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7 Christian Denominations With Most Liberal Stance on the Military

By    |   Thursday, 07 May 2015 07:06 AM

The seven Christian denominations with the most liberal stances on the military contain names that many people might not have ever heard. Those most opposed to Christian military involvement include the Mennonites, Hutterites, Molokans, Society of Friends ("Quakers"), Amish, Church of the Brethren, and Christadelphians.

Since members of some of these sects, such as the Amish, still dress in plain clothes and read by candlelight, it might be difficult to regard them as "liberal."

However, in military matters, the liberal stance holds as follows, according to News-Basics:
"War means violence against innocent people, death and injury to young soldiers, and more pain and suffering than the news ever shows. We’re too quick to use our armed forces."

People who are part of these "peace religions” are generally opposed to violence, and they find strong and immediate support in the teachings of their religious communities about war and pacifism.

Members of these sects differ, however, on a number of questions, such as whether violence can be justified for self-defense, whether members should mingle with people outside of their communities, and how much discretion should be left to individuals about whether and how to serve in the armed forces.

Here is more information about these seven denominations and what sets them apart.

1. Molokans

The Molokans originated in Russia but split from the Russian Orthodox Church in the 18th century. Because their religion stressed pacifism, many agreed to go to the Kars region of the Balkans to avoid military service in the czar's army, according to EurasiaNet.org. 

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In the early 20th century, many emigrated from the Balkans to places as farflung as Mexico and Australia. Some years ago, though, many emigrants to Baja California, Mexico, lost their land after refusing to put up a physical fight to defend it against Mexican squatters, according to the Los Angeles Times.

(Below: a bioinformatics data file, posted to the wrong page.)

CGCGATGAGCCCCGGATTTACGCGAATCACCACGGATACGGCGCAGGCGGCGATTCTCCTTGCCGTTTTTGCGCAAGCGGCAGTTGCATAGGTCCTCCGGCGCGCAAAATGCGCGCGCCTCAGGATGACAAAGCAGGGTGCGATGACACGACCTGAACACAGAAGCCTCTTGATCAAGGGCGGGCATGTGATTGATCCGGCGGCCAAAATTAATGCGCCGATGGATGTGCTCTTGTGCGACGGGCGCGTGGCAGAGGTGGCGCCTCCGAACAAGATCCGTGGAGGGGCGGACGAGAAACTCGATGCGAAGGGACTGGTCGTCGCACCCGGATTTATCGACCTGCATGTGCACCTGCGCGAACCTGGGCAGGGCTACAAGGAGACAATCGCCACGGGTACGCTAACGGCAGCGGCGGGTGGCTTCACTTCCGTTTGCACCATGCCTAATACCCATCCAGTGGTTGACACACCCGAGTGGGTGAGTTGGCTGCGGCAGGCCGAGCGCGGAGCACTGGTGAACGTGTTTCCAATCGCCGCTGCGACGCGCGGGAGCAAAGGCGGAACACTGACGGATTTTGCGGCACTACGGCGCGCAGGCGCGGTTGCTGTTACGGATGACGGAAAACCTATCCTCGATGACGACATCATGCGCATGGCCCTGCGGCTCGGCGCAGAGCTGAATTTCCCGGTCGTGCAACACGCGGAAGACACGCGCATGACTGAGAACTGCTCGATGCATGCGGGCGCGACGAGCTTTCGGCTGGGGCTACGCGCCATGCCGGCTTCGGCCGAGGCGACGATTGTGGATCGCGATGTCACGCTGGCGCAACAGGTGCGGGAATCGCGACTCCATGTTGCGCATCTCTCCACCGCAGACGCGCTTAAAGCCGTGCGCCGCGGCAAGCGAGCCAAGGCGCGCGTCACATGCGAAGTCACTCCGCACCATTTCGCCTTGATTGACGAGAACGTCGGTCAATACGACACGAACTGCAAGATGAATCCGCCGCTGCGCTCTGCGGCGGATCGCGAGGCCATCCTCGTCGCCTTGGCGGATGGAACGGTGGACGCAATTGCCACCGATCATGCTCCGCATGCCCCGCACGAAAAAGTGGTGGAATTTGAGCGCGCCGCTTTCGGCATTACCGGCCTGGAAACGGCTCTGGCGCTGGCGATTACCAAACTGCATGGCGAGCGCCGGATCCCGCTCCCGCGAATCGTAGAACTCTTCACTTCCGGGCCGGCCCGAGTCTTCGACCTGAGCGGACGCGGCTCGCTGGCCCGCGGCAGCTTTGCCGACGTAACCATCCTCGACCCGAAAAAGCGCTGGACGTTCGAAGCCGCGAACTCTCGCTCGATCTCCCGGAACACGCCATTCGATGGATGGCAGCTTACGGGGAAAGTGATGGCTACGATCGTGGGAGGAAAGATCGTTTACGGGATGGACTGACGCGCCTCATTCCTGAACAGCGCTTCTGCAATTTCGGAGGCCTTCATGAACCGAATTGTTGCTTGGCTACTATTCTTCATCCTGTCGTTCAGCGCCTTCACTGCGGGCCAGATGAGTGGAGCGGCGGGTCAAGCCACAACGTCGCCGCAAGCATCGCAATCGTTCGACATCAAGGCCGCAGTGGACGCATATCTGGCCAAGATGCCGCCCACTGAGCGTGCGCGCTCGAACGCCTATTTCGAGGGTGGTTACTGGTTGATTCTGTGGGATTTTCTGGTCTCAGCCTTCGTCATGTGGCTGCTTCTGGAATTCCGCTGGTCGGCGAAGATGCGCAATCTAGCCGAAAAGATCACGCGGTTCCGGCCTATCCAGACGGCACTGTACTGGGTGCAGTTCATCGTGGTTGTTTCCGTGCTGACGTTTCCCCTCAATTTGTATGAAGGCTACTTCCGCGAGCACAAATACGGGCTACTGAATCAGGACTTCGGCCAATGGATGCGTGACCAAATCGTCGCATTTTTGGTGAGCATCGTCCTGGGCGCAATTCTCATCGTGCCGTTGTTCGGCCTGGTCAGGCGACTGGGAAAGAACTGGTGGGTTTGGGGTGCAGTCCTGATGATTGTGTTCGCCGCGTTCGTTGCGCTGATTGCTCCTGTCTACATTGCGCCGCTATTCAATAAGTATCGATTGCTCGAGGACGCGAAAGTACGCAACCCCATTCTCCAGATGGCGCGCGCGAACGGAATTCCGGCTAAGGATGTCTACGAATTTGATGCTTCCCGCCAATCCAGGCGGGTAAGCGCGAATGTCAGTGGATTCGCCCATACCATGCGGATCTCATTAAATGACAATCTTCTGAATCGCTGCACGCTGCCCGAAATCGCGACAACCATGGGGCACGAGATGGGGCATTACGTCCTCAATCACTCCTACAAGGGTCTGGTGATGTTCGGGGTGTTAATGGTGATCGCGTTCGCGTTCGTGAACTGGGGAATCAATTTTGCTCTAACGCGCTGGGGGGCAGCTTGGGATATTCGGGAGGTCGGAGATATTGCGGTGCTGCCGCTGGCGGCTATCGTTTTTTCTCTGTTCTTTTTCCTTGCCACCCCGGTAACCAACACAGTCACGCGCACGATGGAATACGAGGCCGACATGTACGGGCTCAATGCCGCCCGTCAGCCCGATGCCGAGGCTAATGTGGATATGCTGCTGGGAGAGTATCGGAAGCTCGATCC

2. Hutterites

Many other members of peace sects also continue to follow traditional ways. The Hutterites, who live mostly in southern Canada and the northern U.S., still practice communal living, with everyone in the community contributing output "in" and taking "out" what they want, according to gotquestions.org. 

3. Christadelphians

The Christadelphians still believe in separating themselves from the rest of the world, including the military, politics, and social and environmental movements. Unlike members of other peace religions, they do not consider themselves to be pacifists. 

Instead, the Christadelphians say they plan to wait to use physical force until the return of Christ, when they will help to subdue the world. They refer to themselves as conscientious objectors and refuse to serve in the military of any nation, according to the Christadelphian Research website.

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4. Amish

The Amish, who split from the Mennonites in the late 1600s, still live in tightknit communities. The local church provides extensive guidance, according to the history.mennonite.net website. 

5. Mennonites

Meanwhile, groups such as the Mennonites, Quakers, and Brethren have been assimilating with the larger society. Although certain conservative branches of the Mennonite church still dress simply, most Mennonites are not cultural separatists. Also, unlike the Amish, they enjoy technology and other modern conveniences. While some Mennonites carry out military service, many prefer to follow Christ’s example of service to others by doing missionary work outside the community.

6. Society of Friends

This group of Quakers in the U.K. won a Nobel Peace Prize in 1947 for their work in manning ambulances during World War II, according to the Nobel Prize website. 

7. Church of the Brethren

Originally, the Brethren believed waging war was the prerogative of the state rather than the church. However, the cultural distinctiveness of Brethren life began to fade after the Civil War. With increased Americanization, many church members shifted away from the church’s traditional stance. Generally speaking, the church responded with greater tolerance for dissension.

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The 1935 Annual Conference took the position that “all war is sin; it is wrong for Christians to support or engage in it.” In the 1939 Conference, though, the church’s attitude toward a member who goes to war turned into one of “brotherly love and forbearance, endeavoring by faithful teaching to restore him as long as he expresses desire to continue membership in the Church of the Brethren.” During World War II, only 20 percent of Brethren members who were drafted claimed conscientious objector status, while most of those drafted served in the war, says the brfwitness.org website.

In survey results from 1999, nearly two-thirds of Brethren said they would either enter noncombatant or regular military service if faced with a draft. Only one-third said they would stick by the traditional Brethren belief that it is wrong for a Christian to participate in any war by fighting.

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The seven Christian denominations with the most liberal stances on the military contain names that many people might not have ever heard.Those most opposed to Christian military involvement include the Mennonites, Hutterites, Molokans and Amish.
christian, military, liberal, church
Thursday, 07 May 2015 07:06 AM
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